He'd jump back down into the nest when a parent arrived, but then would head back up into the branches.  At first he just looked around - but he soon was moving back and forth, from one branch to another.

Linux up in the branches, courtesy of Pat BWatching him explore the branches, stretch his wings, and feel the wind, it was obvious that he was getting ready to see the world beyond the nest.

Linux sleeping on the branches, courtesy of lovethebabiesAs the sun went down on July 2, Linux stayed up in the branches, sleeping like an adult, perched on a branch. 

We expected that July 3rd would be much the same as July 2nd, with Linux doing a lot of mini-flights up to the branches and back to the nest, and up to the branches, and back - and so on, building up his muscles and coordination - and challenging the amazing team of "zoomers" who had volunteered to control the pan-tilt-zoom cam at Delta 2.  And for a while, that is indeed what happened.

Then at 3:13 pm...

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Delta 2 - a sad death

Just yesterday I was discussing our good fortune that in 7 years of live cams on several nests we had not witnessed the death of a chick directly.  I was relating the difference between wilderness eagles, who seldom raise more than one young per nest, to our incredibly productive urban and suburban eagles who nearly average two young per nest.  Town eagles are generally much more productive than wilderness eagles.  Dr. Scott Ford, a DVM and eagle specialist, and I were discussing over lunch - after just passing Delta 2 nest - how our cams had been reflective of the ground data I had collected for years.  The urban/suburban eagles simply have more food available it appears.  But our discussion went to the next prophetic discussion:  What is the quality of the urban/suburban food?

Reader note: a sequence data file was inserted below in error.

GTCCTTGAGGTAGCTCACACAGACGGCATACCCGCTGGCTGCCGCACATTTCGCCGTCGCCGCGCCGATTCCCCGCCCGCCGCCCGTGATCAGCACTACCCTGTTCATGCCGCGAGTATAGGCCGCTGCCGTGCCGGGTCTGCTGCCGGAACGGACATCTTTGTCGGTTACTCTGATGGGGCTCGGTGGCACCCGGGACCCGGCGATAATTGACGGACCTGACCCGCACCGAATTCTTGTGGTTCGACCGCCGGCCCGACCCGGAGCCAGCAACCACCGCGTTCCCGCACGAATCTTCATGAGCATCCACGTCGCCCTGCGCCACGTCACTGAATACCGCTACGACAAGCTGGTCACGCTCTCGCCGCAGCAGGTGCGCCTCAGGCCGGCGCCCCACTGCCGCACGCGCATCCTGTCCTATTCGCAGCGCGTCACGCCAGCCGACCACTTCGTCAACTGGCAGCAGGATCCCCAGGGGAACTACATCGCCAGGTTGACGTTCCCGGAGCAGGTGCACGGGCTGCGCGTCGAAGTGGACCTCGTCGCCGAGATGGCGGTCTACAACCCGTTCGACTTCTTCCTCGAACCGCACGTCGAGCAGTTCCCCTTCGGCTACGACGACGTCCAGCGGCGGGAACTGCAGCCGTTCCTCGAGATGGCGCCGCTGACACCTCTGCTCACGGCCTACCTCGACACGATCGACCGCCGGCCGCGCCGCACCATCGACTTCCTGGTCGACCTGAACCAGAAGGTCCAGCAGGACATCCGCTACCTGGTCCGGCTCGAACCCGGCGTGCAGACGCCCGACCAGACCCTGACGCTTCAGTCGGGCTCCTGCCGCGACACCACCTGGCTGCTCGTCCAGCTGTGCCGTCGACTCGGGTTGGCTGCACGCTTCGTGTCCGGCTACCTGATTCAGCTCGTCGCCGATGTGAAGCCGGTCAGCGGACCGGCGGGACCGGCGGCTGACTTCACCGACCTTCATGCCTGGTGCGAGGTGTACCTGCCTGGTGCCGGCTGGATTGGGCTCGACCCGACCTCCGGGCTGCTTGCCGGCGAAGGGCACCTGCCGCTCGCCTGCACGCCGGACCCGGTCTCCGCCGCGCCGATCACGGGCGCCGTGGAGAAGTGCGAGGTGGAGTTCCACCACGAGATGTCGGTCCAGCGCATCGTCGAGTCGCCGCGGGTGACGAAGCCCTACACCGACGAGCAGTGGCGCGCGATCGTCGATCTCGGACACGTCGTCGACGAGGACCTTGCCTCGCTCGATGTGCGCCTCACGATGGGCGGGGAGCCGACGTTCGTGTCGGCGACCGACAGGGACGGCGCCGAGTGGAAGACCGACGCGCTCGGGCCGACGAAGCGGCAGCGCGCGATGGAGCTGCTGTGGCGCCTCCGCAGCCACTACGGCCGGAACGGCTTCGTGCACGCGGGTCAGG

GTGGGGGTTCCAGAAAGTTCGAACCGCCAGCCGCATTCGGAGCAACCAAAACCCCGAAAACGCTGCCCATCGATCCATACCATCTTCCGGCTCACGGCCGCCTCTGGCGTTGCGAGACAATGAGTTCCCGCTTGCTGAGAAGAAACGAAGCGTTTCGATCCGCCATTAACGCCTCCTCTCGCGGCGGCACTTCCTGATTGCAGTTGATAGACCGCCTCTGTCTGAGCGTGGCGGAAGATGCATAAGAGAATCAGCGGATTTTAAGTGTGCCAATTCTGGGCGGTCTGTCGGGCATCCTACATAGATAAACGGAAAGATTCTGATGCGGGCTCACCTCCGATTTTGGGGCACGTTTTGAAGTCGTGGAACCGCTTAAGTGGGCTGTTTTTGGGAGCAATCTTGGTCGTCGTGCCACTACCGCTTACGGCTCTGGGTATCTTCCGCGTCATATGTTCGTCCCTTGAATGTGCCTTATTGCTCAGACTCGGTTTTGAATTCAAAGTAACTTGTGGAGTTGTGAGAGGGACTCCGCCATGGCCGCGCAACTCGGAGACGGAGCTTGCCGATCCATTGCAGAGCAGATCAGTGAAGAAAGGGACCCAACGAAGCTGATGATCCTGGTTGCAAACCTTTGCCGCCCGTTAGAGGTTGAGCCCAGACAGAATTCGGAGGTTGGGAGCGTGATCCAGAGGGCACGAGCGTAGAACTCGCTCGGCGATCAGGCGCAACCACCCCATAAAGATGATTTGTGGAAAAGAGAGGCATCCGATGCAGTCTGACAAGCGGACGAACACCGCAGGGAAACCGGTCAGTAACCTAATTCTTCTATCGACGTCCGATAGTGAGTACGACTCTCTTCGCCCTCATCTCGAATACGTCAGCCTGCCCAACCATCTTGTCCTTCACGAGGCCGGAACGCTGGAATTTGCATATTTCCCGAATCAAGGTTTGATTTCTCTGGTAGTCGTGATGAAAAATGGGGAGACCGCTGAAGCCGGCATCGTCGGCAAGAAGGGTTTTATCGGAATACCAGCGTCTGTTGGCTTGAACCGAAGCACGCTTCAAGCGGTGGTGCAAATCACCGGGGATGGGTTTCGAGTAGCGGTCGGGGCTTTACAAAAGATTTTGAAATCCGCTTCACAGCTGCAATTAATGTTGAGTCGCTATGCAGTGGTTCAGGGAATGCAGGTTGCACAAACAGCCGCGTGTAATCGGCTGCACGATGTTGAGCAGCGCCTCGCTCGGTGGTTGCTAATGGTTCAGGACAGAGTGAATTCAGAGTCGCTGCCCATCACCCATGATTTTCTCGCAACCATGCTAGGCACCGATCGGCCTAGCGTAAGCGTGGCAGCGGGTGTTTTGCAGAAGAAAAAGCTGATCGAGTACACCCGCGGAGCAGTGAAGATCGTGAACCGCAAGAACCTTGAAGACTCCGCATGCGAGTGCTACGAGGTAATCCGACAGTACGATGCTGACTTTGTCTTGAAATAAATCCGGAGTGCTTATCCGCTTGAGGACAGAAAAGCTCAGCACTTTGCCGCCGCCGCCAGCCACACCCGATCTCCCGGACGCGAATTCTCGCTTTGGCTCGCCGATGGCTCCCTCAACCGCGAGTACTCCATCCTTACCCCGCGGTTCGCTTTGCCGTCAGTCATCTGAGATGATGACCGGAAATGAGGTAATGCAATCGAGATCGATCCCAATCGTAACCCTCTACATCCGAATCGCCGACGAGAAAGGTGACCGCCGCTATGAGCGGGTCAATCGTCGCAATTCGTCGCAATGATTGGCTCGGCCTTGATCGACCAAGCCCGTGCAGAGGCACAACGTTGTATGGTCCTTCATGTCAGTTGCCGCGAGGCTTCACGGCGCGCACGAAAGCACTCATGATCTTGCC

Then at 6:00 AM this morning (June 1, 2012) I got an early call from one of our stalwart followers, Judy/JKR, that one of the Delta 2 chicks had just died this morning.  When everybody went to sleep last night he was fine, at dawn he suddenly went feet up!  While a few days back this bird had shown a possible problem with a stick/bone/or bulge in its crop, the bird continued to poop and eat and seemed to be getting over the possible problem.  Then after appearing totally well for a day it is now dead.

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Hancock to Appear on Delta TV


Attention:  Delta Cable TV Viewers

Starting on Sunday, May 20, David Hancock will appear on Ingrid Abbott's show, Delta Magazine, which will run eight times daily all week long.  The show times are 9:00 AM, 9:30 AM, 12:00 Noon, 12:30 PM, 5:00 PM, 5:30 PM, 8:00 PM and 8:30 PM.  Only one appearance by David was shot but it will have many repeats throughout next week so hope you Delta locals can view it.  David talked about the history of the Delta eagle nests and other interesting eagle facts.

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Breakfast at Delta 2

April 12, 2012 - Two day-old eaglets enjoy their breakfast at the Delta 2 Bald Eagle Nest in British Columbia.
Two day-old chicks are being fed at the Delta 2 bald eagle nest in British Columbia